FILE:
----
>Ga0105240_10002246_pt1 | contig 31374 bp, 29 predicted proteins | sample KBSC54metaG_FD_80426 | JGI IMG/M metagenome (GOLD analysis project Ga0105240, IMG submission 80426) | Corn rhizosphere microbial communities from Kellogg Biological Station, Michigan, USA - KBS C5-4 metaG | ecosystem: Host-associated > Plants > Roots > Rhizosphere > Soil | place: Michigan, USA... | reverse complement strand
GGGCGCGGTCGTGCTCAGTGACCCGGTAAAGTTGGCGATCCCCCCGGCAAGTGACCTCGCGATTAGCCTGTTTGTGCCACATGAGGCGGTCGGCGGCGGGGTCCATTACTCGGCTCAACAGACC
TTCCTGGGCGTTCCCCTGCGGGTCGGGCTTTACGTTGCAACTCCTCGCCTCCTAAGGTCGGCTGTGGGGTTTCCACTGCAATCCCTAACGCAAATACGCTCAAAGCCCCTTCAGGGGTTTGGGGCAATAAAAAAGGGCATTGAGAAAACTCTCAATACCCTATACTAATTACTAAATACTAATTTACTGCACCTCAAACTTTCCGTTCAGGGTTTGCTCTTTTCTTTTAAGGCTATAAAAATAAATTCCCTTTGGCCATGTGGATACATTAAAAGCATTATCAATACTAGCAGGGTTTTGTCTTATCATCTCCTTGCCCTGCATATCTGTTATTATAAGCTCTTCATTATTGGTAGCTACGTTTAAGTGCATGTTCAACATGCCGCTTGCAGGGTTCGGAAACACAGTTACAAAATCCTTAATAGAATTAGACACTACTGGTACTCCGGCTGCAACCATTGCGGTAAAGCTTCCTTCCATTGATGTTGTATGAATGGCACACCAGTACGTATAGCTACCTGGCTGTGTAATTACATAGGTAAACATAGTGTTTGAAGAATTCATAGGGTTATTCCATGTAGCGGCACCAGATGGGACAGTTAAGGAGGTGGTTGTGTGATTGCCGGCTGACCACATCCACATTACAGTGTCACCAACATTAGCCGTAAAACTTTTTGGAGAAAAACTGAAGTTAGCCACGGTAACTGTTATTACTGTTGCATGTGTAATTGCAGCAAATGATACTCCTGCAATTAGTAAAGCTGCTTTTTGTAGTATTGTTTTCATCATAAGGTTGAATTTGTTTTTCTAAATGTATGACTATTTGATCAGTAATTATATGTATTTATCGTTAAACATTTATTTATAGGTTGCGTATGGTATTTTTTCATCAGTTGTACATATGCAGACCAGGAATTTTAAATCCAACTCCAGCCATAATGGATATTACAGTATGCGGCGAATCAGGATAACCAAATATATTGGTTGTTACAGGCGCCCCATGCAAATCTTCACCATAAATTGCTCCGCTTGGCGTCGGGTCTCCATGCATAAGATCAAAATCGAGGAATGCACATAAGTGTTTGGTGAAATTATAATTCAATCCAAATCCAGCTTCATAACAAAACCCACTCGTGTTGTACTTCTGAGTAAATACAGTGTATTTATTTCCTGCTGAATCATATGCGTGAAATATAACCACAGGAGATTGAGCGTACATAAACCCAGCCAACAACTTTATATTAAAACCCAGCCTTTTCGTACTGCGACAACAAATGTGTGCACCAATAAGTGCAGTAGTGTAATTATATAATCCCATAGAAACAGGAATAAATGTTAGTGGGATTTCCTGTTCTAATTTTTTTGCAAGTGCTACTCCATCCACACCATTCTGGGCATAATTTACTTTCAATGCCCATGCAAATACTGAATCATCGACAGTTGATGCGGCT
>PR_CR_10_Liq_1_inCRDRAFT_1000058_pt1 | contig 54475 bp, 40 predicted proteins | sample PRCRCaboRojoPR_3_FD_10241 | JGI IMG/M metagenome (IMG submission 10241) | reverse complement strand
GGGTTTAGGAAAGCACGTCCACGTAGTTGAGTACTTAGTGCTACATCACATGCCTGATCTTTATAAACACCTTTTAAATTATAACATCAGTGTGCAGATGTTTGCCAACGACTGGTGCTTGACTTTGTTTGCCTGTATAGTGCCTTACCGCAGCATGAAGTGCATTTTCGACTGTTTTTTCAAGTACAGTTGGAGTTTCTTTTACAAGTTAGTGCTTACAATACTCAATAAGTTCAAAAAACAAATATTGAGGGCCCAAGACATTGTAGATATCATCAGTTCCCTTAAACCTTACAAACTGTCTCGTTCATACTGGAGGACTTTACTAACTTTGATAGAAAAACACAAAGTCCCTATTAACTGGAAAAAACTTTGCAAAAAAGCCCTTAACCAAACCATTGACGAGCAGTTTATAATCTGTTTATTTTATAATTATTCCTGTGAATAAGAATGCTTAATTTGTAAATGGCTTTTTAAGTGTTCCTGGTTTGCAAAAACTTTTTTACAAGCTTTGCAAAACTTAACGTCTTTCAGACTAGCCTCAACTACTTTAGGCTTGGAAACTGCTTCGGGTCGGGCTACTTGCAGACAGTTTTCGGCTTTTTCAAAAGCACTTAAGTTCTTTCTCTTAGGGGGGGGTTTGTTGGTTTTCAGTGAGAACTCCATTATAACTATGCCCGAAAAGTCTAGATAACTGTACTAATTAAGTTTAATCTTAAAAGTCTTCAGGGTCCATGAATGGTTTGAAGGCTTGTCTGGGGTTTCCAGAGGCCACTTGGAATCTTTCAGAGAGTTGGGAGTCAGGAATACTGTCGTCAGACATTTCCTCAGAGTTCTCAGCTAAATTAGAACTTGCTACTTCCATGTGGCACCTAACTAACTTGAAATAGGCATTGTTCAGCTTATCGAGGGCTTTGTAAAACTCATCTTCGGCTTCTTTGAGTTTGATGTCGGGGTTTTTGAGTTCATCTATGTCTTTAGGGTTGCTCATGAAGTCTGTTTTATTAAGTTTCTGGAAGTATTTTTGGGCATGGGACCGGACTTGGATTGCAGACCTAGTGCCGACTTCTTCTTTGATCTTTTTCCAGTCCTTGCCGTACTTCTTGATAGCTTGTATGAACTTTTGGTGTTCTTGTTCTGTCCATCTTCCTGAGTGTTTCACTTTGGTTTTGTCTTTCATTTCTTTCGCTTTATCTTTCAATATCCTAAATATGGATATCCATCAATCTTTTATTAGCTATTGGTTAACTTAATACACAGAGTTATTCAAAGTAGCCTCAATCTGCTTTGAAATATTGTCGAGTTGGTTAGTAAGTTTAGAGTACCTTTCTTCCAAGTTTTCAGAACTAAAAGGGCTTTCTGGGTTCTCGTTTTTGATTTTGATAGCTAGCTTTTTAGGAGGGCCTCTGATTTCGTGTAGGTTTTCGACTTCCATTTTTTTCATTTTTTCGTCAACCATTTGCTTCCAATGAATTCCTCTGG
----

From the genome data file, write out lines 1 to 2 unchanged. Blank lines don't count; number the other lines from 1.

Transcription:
>Ga0105240_10002246_pt1 | contig 31374 bp, 29 predicted proteins | sample KBSC54metaG_FD_80426 | JGI IMG/M metagenome (GOLD analysis project Ga0105240, IMG submission 80426) | Corn rhizosphere microbial communities from Kellogg Biological Station, Michigan, USA - KBS C5-4 metaG | ecosystem: Host-associated > Plants > Roots > Rhizosphere > Soil | place: Michigan, USA... | reverse complement strand
GGGCGCGGTCGTGCTCAGTGACCCGGTAAAGTTGGCGATCCCCCCGGCAAGTGACCTCGCGATTAGCCTGTTTGTGCCACATGAGGCGGTCGGCGGCGGGGTCCATTACTCGGCTCAACAGACC